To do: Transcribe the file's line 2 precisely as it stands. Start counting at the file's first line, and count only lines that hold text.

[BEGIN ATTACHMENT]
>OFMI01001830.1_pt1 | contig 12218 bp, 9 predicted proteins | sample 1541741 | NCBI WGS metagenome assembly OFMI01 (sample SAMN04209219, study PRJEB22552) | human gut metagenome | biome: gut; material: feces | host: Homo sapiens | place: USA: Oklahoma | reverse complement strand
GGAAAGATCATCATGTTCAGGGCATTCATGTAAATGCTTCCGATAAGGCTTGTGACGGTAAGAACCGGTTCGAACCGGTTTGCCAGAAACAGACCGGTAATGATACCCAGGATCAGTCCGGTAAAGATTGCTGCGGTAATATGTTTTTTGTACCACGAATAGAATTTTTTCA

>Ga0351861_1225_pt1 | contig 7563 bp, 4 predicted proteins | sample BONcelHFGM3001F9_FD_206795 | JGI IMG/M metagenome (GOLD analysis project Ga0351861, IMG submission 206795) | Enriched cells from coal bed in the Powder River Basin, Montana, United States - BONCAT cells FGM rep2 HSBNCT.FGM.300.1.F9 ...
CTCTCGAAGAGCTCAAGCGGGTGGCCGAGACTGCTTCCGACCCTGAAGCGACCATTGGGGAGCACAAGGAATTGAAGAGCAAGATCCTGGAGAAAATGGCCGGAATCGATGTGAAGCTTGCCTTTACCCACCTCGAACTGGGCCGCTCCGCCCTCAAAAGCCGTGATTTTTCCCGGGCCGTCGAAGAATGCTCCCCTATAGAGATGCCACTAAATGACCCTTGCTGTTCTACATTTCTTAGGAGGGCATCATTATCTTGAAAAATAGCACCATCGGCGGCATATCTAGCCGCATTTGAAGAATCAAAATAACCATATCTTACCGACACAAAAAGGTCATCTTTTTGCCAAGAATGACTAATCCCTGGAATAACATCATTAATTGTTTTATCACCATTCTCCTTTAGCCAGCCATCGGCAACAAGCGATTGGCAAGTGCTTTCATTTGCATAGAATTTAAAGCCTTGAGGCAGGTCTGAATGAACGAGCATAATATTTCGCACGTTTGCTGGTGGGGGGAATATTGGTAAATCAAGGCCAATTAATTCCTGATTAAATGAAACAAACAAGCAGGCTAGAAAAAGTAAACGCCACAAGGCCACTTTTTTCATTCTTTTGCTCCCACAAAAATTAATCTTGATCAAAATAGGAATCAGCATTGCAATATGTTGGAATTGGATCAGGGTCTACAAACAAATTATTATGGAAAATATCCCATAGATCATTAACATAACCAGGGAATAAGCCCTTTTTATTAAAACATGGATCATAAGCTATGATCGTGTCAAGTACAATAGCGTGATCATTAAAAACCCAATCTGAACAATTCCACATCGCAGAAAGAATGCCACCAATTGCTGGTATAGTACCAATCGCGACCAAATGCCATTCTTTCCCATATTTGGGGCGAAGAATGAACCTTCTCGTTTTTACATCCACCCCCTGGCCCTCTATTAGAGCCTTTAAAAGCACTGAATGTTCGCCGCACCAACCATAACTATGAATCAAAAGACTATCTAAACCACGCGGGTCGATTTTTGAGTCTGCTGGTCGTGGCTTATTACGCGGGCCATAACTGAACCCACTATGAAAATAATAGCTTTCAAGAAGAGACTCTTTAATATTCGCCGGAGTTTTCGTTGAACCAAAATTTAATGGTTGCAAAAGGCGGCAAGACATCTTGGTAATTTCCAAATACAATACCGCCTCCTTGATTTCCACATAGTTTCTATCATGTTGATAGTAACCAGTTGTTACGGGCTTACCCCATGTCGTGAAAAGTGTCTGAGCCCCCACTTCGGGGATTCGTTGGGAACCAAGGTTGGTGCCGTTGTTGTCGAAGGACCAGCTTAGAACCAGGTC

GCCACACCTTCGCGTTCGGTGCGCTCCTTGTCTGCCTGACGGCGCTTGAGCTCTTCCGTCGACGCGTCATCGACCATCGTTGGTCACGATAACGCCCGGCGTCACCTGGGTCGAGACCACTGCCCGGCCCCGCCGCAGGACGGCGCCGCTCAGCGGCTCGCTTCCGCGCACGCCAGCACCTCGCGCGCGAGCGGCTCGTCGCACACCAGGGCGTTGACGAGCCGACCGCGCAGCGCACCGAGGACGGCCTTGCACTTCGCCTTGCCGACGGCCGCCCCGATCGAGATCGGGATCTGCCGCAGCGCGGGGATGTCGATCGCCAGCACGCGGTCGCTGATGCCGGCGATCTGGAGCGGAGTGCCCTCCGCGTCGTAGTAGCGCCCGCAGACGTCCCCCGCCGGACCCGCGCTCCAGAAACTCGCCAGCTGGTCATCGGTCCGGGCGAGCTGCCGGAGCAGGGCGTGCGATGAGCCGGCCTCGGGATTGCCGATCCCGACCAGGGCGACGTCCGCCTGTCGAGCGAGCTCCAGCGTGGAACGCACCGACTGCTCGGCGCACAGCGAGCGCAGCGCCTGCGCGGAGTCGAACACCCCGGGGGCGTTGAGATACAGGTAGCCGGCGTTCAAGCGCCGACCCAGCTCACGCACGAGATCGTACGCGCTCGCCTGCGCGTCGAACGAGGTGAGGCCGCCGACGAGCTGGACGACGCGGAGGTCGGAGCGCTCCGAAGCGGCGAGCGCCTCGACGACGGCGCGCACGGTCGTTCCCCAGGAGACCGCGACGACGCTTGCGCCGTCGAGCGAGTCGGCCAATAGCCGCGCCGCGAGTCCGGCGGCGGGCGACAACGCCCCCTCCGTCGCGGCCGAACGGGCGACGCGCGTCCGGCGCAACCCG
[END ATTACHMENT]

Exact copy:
GGAAAGATCATCATGTTCAGGGCATTCATGTAAATGCTTCCGATAAGGCTTGTGACGGTAAGAACCGGTTCGAACCGGTTTGCCAGAAACAGACCGGTAATGATACCCAGGATCAGTCCGGTAAAGATTGCTGCGGTAATATGTTTTTTGTACCACGAATAGAATTTTTTCA